The IMCA Stock Cars would make their final visit to Knoxville on May 14, 1966 for the running of the “Hawkeye 200.” It was time for somebody to be a repeat winner, and it was no surprise that the driver would be from Keokuk. Ernie Derr set fast time at 25.74 with Ramo Stott second at 26.07. In the feature, however, it was Ramo Stott in his Plymouth taking top honors as he turned the 200 laps in 1 hour, 31 minutes, 48.54 seconds. Ernie Derr was second, Ed Negre of Monett, Mo.; the STP dash winner was third, with Lewis Taylor of Shawnee, Kan., and Bill Moore fifth.

While the IMCA Stock Cars would never return again to Knoxville and the Sprint Cars would make Knoxville a household name in racing, the Stock Cars provided the fans in Marion County with some exciting and fast paced racing.

1972 USAC win at Milwaukee established Don White as owner/driver

Don White of Keokuk, Iowa

Cedar Rapids, Iowa - All through the 1960’s Don White of Keokuk, Iowa, ranked among the finest stock car drivers in the country.

White was as dominant as driver was on the USAC stock circuit in the 1960’s, winning titles in 1963 and 1967 and finishing in the top-three in points in most other years.

One of White’s favorite tracks on the USAC circuit was the Milwaukee Mile. Starting in 1960, it wasn’t unusual to see White’s smiling face in victory lane. Between 1966 and 1970, White dominated the competition there winning three times in 1966 and twice in 1968, ‘69 and ’70.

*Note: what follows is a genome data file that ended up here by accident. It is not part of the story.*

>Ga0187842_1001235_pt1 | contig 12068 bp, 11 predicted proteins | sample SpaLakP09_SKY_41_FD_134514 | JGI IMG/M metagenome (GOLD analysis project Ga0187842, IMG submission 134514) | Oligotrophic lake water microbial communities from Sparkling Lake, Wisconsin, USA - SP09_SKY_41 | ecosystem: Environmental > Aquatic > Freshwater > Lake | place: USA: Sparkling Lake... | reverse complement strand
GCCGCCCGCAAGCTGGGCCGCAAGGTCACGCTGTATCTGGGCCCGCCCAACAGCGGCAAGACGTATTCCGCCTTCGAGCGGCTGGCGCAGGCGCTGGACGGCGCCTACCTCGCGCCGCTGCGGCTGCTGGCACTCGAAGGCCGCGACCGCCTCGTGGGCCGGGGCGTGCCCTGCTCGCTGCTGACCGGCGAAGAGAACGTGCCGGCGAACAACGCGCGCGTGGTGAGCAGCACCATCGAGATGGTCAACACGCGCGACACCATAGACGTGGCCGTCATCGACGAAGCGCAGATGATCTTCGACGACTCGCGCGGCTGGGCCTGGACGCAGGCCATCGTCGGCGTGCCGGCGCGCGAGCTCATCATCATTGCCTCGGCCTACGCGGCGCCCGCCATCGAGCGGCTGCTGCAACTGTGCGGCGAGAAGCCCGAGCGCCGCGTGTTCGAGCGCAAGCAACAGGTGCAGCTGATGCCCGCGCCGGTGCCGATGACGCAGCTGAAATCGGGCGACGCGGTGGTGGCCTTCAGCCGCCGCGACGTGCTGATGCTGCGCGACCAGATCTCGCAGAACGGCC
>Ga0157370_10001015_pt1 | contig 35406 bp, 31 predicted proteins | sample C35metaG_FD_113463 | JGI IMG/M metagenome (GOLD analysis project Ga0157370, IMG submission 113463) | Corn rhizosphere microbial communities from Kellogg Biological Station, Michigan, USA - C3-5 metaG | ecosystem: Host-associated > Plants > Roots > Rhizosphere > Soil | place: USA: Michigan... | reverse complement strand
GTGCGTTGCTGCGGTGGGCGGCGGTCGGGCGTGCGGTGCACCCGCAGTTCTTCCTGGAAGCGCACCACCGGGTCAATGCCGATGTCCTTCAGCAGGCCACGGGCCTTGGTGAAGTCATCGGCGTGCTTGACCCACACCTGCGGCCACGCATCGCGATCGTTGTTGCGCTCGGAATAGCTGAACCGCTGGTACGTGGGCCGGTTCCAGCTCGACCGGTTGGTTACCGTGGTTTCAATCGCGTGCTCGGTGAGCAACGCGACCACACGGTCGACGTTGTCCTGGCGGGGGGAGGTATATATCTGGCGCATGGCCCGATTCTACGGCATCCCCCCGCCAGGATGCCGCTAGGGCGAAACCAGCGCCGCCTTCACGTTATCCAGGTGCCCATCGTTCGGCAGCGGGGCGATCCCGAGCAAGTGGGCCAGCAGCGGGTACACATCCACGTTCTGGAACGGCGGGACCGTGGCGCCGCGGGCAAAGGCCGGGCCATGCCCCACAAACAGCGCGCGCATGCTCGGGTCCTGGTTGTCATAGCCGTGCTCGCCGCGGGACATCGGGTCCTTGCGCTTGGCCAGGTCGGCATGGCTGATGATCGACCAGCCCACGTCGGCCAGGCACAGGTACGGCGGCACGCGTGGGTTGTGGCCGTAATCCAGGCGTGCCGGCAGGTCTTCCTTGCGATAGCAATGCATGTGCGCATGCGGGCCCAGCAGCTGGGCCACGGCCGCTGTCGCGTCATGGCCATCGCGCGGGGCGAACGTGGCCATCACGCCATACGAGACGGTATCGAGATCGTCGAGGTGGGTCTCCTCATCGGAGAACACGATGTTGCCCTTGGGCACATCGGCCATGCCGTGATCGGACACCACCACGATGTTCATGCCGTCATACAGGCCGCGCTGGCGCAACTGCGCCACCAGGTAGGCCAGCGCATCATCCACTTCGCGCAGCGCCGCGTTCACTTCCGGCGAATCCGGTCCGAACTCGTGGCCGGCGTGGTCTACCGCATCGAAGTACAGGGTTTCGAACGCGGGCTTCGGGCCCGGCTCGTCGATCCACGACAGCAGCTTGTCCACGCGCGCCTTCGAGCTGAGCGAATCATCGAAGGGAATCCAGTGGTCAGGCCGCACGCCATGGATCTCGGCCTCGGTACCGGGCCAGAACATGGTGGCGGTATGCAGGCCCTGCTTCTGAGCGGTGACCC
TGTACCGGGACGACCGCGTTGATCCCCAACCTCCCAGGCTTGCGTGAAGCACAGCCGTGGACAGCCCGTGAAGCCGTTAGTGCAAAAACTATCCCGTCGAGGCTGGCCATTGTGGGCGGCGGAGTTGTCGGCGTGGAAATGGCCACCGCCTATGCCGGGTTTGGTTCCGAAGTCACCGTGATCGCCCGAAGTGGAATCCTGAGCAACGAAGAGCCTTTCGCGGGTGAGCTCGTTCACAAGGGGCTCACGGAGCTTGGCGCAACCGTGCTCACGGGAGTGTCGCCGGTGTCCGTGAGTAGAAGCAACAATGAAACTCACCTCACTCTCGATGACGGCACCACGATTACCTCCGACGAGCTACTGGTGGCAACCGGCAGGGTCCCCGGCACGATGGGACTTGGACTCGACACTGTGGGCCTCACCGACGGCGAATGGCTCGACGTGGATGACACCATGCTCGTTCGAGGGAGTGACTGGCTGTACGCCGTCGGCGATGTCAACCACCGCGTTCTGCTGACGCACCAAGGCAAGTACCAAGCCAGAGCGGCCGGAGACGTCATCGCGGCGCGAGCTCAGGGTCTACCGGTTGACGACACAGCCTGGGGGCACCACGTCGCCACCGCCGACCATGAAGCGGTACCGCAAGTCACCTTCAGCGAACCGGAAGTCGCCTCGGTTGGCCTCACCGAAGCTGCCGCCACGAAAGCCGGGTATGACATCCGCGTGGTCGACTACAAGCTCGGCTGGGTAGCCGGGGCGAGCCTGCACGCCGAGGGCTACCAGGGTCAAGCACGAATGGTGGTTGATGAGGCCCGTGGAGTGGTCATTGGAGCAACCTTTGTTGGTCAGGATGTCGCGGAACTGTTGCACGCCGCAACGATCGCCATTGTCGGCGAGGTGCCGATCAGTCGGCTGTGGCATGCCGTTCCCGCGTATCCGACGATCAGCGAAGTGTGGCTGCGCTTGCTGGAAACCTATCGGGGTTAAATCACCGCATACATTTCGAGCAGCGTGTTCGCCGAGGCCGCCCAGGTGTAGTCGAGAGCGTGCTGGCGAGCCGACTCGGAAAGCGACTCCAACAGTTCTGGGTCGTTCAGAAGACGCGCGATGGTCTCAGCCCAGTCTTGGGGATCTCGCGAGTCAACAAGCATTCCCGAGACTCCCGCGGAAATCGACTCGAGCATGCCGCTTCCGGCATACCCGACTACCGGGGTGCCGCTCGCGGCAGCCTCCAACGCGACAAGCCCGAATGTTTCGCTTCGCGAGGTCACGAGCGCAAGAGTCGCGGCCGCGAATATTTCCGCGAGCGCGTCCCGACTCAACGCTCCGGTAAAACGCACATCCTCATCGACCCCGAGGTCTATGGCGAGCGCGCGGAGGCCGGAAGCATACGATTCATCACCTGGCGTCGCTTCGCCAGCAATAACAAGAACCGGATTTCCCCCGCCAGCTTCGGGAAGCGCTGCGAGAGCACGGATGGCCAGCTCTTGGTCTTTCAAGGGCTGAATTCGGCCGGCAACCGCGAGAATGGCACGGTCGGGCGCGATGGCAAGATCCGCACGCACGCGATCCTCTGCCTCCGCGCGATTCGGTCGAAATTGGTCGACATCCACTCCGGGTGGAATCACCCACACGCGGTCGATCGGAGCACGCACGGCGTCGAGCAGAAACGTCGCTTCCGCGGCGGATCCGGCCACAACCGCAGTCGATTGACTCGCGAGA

White didn’t know it at the time but his 150-mile victory at the “Mile” on August 16, 1970, would be his last for a while. For most of those successful years, White piloted a car built and owned by the legendary Ray Nichels.

In 1971, White decided to strike out on his own and discovered it wasn’t as easy as an owner/driver. White struggled mightily the whole season and instead of the usual wins and top-five’s that he was accustomed to he was having trouble finishing in the top-10 and sometimes not even finishing at all.

A month long stretch during the dog days of July and August got even hotter with finishes of 29th, 36th, 19th, 31st and 18th. White’s first year of being an owner/operator wasn’t anything to write home about. For the first time since 1965, Don White didn’t win at Milwaukee.

He was determined to see it through…

The 1972 season started with optimism and after a 100-lap victory at the Mississippi Valley Fairgrounds in Davenport, Iowa on May 27 and another victory at the Springfield (Ill.) Mile on July 4th, he seemed to be building up steam.